West Devon

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West Devon
Borough of West Devon
West Devon shown within Devon
West Devon shown within Devon
Sovereign stateUnited Kingdom
Constituent countryEngland
RegionSouth West England
Non-metropolitan countyDevon
StatusNon-metropolitan district
Admin HQTavistock
Incorporated1 April 1974
 • TypeNon-metropolitan district council
 • BodyWest Devon Borough Council
 • LeadershipAlternative - Sec.31 (Conservative)
 • MPsGeoffrey Cox
Mel Stride
 • Total448.3 sq mi (1,161.1 km2)
 • Rank24th (of 309)
 (mid-2019 est.)
 • Total55,796
 • Rank307th (of 309)
 • Density120/sq mi (48/km2)
 • Ethnicity
99.1% White
Time zoneUTC0 (GMT)
 • Summer (DST)UTC+1 (BST)
ONS code18UL (ONS)
E07000047 (GSS)
OS grid referenceSX5150683684

West Devon is a local government district and borough in Devon, England. Towns and villages in the district include Chagford, Okehampton, Princetown and Tavistock, where the council is based.

The district was formed on 1 April 1974, under the Local Government Act 1972, as a merger of the previous municipal borough of Okehampton, Okehampton Rural District, and Tavistock Rural District. West Devon contains most of Dartmoor.


Elections to the borough council are held every four years with 31 councillors representing 22 wards.

Date Conservative +/- Independent +/- Green +/- Liberal Democrats +/- Control Majority
2007 14 10 0 - 7 No overall control -3
2011 19 +5 9 -1 0 - 3 -4 Conservative +7
2015[1] 21 +2 10 +1 0 - 0 -3 Conservative +11
2019[2] 16 -5 12 +2 2 +2 1 +1 Conservative +1
2020[3] 15 -1 12 - 2 - 2 +1 No overall control -1

In 2013, the Local Government Boundary Commission for England initiated a review of West Devon with the aim of delivering electoral equality amongst voters at local elections, with each councillor representing a similar number of voters and with ward boundaries reflecting the interests and identities of local communities.[4] After a consultation period, the commission recommended that West Devon should continue to be represented by 31 councillors and that certain changes should be made to the wards; they proposed moving from a two-member Dartmoor ward to two single-member wards called Dartmoor and Mary Tavy; and from a two-member Tamarside ward to two single-member wards, Tamarside and Milton Ford.[5]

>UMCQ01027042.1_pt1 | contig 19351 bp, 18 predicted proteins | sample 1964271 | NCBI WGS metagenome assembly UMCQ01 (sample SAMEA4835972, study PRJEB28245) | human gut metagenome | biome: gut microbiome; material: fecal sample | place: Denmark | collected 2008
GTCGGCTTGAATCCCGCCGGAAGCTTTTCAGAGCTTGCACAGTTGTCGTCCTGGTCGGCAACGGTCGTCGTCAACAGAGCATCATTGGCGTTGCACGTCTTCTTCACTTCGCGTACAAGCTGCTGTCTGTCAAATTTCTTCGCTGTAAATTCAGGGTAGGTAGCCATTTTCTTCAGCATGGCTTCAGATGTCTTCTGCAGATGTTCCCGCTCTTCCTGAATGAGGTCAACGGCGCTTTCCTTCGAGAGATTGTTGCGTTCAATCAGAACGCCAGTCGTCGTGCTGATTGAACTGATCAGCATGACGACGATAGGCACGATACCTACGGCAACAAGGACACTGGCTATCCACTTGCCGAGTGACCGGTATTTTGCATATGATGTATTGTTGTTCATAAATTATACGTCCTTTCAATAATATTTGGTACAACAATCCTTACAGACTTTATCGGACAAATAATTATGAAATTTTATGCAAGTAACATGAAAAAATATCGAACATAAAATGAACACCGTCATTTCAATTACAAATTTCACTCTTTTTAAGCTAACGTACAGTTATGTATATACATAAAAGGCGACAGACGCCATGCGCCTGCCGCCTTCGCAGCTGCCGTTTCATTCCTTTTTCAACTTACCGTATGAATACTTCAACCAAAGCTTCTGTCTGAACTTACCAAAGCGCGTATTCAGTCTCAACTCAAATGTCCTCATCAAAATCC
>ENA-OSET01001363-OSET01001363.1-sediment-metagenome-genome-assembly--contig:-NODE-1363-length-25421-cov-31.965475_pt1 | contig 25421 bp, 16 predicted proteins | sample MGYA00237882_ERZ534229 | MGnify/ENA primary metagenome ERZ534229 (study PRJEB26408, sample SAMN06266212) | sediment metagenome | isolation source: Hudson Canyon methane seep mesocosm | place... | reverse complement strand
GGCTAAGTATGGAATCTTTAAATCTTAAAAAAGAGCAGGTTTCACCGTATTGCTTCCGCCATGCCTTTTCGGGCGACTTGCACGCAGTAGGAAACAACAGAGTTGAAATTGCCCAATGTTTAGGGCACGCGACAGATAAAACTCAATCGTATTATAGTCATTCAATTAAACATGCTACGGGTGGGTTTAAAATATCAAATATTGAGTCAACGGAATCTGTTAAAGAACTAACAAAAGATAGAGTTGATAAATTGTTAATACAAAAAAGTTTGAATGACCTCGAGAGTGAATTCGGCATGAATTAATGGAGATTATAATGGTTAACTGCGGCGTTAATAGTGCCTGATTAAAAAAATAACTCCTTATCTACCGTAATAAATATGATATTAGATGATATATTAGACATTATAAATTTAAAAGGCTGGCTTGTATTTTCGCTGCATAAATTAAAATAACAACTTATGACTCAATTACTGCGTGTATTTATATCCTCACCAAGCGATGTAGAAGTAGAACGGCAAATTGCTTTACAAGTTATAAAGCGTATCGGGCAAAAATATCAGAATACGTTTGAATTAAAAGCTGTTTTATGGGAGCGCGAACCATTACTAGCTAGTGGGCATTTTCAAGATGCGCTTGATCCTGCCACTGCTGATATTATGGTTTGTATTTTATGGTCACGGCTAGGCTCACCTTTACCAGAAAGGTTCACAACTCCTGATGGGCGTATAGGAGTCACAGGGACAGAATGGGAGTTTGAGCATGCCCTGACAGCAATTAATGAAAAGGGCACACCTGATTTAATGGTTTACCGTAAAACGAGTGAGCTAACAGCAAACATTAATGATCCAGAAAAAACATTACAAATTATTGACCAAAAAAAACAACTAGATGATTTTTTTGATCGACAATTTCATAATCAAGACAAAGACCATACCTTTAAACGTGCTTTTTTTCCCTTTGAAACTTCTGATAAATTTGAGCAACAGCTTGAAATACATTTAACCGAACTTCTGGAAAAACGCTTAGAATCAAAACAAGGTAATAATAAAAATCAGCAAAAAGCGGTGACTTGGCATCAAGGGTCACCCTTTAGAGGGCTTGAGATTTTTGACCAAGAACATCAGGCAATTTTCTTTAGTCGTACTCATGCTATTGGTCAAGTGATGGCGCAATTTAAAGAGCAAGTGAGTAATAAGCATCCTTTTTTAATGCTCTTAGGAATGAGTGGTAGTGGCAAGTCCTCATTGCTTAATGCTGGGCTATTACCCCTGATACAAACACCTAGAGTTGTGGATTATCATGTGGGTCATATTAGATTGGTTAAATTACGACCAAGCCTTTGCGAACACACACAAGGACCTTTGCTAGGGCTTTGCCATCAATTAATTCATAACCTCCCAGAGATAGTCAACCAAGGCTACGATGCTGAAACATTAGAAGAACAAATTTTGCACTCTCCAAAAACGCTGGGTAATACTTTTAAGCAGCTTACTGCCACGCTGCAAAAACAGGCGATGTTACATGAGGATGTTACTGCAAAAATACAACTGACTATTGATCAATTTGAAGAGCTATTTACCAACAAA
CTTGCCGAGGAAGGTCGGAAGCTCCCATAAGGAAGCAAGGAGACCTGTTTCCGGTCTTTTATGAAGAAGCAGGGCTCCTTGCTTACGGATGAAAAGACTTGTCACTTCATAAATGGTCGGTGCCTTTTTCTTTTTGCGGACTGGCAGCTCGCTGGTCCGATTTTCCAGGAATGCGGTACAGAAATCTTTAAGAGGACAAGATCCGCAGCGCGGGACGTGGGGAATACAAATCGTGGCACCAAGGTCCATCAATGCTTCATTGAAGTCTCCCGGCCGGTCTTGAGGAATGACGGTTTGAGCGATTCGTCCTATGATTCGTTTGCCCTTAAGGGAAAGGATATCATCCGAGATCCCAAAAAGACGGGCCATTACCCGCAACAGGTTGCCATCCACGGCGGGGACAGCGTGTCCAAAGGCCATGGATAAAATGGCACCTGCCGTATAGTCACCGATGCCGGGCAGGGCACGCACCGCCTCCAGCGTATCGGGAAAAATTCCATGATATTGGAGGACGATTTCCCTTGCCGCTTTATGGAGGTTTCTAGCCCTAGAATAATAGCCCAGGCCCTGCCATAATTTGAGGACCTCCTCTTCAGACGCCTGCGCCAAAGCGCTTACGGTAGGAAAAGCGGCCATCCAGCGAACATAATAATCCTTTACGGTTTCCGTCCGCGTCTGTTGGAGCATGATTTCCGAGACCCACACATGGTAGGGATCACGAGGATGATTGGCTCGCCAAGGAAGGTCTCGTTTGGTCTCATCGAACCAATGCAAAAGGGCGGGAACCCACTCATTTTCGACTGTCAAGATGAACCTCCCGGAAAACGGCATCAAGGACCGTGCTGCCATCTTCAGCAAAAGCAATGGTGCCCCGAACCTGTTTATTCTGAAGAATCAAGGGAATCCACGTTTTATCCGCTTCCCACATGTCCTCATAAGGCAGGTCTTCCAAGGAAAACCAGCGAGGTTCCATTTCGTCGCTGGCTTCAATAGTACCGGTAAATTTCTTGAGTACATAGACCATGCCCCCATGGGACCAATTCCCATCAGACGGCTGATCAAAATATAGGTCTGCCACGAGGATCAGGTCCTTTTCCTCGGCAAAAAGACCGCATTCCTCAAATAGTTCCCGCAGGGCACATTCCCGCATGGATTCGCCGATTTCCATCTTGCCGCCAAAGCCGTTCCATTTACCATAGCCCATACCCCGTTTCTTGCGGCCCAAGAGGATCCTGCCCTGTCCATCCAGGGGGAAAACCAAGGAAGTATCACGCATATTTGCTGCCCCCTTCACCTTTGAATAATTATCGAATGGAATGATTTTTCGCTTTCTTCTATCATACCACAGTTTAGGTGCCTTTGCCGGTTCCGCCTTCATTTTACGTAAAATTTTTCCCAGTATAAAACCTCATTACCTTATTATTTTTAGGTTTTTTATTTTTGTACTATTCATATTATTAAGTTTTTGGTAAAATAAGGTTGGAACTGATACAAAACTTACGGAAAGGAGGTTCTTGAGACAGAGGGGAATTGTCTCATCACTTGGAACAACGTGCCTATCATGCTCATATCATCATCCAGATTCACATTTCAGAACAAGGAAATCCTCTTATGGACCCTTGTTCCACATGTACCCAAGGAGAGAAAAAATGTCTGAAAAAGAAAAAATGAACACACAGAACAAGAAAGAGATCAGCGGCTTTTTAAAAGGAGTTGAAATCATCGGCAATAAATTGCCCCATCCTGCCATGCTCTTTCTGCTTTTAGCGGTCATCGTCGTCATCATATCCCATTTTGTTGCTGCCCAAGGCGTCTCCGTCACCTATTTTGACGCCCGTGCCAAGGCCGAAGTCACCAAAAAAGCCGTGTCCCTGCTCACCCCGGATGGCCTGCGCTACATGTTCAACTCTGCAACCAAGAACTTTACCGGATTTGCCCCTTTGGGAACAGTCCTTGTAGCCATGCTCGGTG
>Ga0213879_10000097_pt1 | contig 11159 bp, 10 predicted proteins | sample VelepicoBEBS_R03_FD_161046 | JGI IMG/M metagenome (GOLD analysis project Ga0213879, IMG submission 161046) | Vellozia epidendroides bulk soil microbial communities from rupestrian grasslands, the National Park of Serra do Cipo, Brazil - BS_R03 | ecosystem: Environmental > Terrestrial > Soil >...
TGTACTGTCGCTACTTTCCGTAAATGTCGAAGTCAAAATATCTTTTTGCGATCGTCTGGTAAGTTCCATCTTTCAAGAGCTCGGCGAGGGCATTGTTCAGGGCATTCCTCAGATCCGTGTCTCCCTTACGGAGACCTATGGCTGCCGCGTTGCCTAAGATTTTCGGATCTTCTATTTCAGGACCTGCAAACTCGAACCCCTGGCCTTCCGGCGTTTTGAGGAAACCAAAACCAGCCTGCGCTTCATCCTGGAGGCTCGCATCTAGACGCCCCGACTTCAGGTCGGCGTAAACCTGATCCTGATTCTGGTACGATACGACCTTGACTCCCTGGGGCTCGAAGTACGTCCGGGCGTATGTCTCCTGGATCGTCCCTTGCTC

In the EU referendum of 2016, the majority of voters in West Devon voted to leave the European Union (18,937 to 16,658, that is 53.2% to 46.8%). The turnout was 81.25%.[6]

In 2020, Cllr Mike Davies left the Conservatives to sit as an independent over the Conservative Government's handling of the Dominic Cummings breaking of lockdown rules during the COVID-19 pandemic. Since then a separate independent, Cllr Robin Musgrave has joined the Liberal Democrats. The net result is to leave the number of independents unchanged, the number of Conservatives down one and Liberal Democrats up one, thus denying the Conservatives an overall majority.[7] The Conservatives regained a majority on the council in November 2021 following a by-election in the Bere Ferrers ward.[8]


Services provided by West Devon Borough Council to the local community include the administration of council tax and local benefits, the provision of car parking services, the collection of refuse and the recycling of waste, planning and building control, housing services, the provision of sport and leisure facilities, environmental services, business-related services and contingency planning.[9]

Town Twinning[edit]

West Devon is twinned with Germany Wesseling, Germany since 1983.

See also[edit]


  1. ^ "Local Election Results". West Devon Borough Council. Retrieved 5 January 2017.
  2. ^ "Local Election Results". West Devon Borough Council. Retrieved 14 May 2020.
  3. ^ "Devon councillor leaves Tories in the lurch after resigning over Cummings furore". Devon Live. Retrieved 26 June 2020.
  4. ^ "West Devon". Local Government Boundary Commission for England. Retrieved 14 August 2016.
  5. ^ "Local electoral arrangements finalised for West Devon Borough Council". Local Government Boundary Commission for England. 14 October 2014. Retrieved 14 August 2016.
  6. ^ "EU Referendum Results 2016". West Devon Borough Council. Retrieved 10 July 2018.
  7. ^ "Devon councillor leaves Tories in the lurch after resigning over Cummings furore". Devon Live. Retrieved 26 June 2020.
  8. ^ Churm, Philip (12 December 2021). "West Devon's newest councillor". Plymouth Live. Retrieved 29 July 2022.
  9. ^ "West Devon Borough Council". West Devon Borough Council. Retrieved 14 August 2016.

External links[edit]

Coordinates: 50°38′N 4°06′W / 50.633°N 4.100°W / 50.633; -4.100